Friday, June 21, 2013

Old Dogs in the mountains

Up at the cottage, and the weather has been very mixed.  Dandy Dog doesn't seem inclined to go for steep walks right now, but I am not sure if he is ill or just lazy.

Back then, he even accompanied me up there in the snow (and this is in an area without even a mobile SOS signal, so that might have proved a bit reckless).
I also forget how quickly dogs age, because 3-4 years ago when we last went to the highest point for miles around, he was effectively in his teens, now he 'is' in his late-40s.

Still, yesterday I went without him, for the first time, and it was very misty, rainy so I didn't get another clear shot of the iron age hill fort, or anything.  Hey ho - but some aerobic exercise.

For contrast, this is how I captured it last time, on a crisp winter's day:

And the old dog remains adventurous on brighter days, and walking along the level of the river, rather than up and down the hills...

Note: This blog got neglected in a flurry of other projects, but it is a diary going back aways, likely to get plundered for the more recent years of my autobiography (work-in-progress).

Wednesday, April 17, 2013

If you're so clever, why aren't you rich?

This perennial question does assume that the smart thing to do with intelligence is earn money, and to the extent that having money does free up your time, eventually, it could prove a good idea.  However, if you sell all your time in exchange for money, putting off your thinking time, or your creative time, until you have 'enough', then maybe it doesn't seem such a good plan.

In the simple terms of IQ tests (whatever you think they actually measure) I score quite highly.  I got a scholarship type pass to the 11+ exam (although that apparently had a bias towards boys), and on various self-testing scales I did pretty well (though such tests seem rather unreliable).  When Test The Nation first happened I scored higher than anyone in the studio, and as high as the best on-line participant, but that test is not one recognised by MENSA, for instance.  MENSA chooses people from the top 2% of the population, whichever test that gets measured by.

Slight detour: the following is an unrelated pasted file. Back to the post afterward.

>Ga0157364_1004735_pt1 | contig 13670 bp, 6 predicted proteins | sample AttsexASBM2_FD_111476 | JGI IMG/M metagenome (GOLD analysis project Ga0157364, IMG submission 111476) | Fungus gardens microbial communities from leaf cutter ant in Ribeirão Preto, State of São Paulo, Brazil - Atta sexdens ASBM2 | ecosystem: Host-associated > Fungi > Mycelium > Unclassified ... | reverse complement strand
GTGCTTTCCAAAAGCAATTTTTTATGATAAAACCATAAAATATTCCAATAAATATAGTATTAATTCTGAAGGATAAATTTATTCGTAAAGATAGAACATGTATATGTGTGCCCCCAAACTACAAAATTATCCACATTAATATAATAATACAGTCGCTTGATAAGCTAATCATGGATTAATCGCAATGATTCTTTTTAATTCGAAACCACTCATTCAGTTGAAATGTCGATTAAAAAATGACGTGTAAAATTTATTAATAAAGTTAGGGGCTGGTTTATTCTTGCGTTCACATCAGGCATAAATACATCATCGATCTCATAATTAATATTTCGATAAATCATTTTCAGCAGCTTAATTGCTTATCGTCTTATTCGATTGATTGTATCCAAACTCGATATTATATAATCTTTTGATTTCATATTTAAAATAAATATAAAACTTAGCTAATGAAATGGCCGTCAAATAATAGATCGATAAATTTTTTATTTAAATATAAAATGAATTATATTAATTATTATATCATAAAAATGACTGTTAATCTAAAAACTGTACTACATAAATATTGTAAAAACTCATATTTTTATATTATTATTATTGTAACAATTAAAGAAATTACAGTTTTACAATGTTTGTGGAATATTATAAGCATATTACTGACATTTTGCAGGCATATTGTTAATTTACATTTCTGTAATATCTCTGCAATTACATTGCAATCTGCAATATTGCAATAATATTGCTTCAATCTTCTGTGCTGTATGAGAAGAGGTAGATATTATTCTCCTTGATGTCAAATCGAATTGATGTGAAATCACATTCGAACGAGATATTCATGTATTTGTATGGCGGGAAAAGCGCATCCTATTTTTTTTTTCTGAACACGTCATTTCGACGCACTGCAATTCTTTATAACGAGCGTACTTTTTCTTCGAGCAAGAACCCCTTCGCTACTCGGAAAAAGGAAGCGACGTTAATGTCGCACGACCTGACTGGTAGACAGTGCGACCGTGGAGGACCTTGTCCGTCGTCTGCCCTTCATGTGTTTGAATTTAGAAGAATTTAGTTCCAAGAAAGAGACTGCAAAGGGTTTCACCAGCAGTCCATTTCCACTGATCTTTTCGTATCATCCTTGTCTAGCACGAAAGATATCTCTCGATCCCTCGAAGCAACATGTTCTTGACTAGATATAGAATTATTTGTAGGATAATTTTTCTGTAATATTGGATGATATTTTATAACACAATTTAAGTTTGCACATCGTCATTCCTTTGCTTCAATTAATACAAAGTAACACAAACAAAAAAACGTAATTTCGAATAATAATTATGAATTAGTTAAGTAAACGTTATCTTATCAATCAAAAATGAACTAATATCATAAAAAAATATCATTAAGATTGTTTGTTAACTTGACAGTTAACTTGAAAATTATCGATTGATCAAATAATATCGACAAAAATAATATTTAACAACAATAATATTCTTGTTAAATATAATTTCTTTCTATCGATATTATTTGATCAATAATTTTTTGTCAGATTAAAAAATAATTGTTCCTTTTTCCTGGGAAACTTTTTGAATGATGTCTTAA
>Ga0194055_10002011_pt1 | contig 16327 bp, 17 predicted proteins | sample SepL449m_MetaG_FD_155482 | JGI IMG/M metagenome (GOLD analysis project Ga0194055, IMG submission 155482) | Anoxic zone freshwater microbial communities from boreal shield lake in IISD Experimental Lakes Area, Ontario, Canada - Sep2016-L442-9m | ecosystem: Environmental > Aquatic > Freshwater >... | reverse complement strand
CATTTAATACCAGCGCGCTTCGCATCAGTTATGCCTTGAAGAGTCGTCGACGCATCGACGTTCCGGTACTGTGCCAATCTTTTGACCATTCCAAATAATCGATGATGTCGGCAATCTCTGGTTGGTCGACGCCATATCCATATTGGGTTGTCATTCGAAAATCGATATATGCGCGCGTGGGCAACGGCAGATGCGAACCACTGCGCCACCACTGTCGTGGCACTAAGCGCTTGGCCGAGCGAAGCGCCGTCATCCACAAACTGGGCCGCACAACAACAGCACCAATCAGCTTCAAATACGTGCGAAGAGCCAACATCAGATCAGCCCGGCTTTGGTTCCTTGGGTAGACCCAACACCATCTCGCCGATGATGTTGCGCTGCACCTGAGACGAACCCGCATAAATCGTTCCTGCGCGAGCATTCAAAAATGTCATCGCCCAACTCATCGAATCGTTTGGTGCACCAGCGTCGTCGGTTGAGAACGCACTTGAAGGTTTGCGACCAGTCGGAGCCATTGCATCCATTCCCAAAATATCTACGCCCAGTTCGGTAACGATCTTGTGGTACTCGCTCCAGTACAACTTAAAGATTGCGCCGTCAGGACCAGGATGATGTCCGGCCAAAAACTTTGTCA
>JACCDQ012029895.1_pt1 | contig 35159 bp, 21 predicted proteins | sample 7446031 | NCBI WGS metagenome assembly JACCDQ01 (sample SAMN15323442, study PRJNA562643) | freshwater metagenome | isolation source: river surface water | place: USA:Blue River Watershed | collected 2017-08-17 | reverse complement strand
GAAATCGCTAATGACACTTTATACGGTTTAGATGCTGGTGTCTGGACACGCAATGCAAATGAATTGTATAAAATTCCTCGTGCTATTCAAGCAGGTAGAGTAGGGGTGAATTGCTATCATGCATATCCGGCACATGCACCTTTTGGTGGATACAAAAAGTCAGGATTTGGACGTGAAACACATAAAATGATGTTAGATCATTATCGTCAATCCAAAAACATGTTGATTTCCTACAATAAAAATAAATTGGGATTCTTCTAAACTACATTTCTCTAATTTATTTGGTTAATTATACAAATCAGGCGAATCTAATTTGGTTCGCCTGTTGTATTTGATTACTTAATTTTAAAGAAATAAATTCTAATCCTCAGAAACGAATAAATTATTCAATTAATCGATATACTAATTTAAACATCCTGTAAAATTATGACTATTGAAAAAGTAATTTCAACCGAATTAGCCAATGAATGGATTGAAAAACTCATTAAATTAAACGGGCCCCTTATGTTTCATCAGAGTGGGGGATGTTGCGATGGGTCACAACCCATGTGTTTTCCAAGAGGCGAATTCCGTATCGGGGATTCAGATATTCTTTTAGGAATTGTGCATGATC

I only once met a group of MENSA members, and don't remember a particularly stimulating time, but I would not dismiss the possibility that not all members are too glum or serious for me.  I appreciate that I might simply have been boring company for them.  Who can tell?

I reckon I know quite a lot of smart people, particularly if we look at them through the filters of multiple types of intelligence (cf: Howard Gardner), a model which seems to correlate with the world far better, as those earlier tests do seem biased towards literacy and  numeracy, in spite of a certain number of spatial awareness elements, and didn't appear to consider excellence in arts of sports (for instance), or maybe relationships, or the ability to communicate, as forms of intelligence.

Although I generally lean towards text-based learning myself (after decades of putting myself through the circus skills hoops, to encourage the other aspects of myself) I still veer away from books that sound like this:

"Despite the many specific disagreements that have marked the development of these theories of aesthetic and cultural  postmodernism, their development has generally been contained within a horizon of consensus that has defined valid theories of postmodernism according to their deployment of methodological self-reflexivity, based (sometimes covertly) in the unconditional rejection of categories of totality, or totalization - a rejection that acts as a negative totalization itself."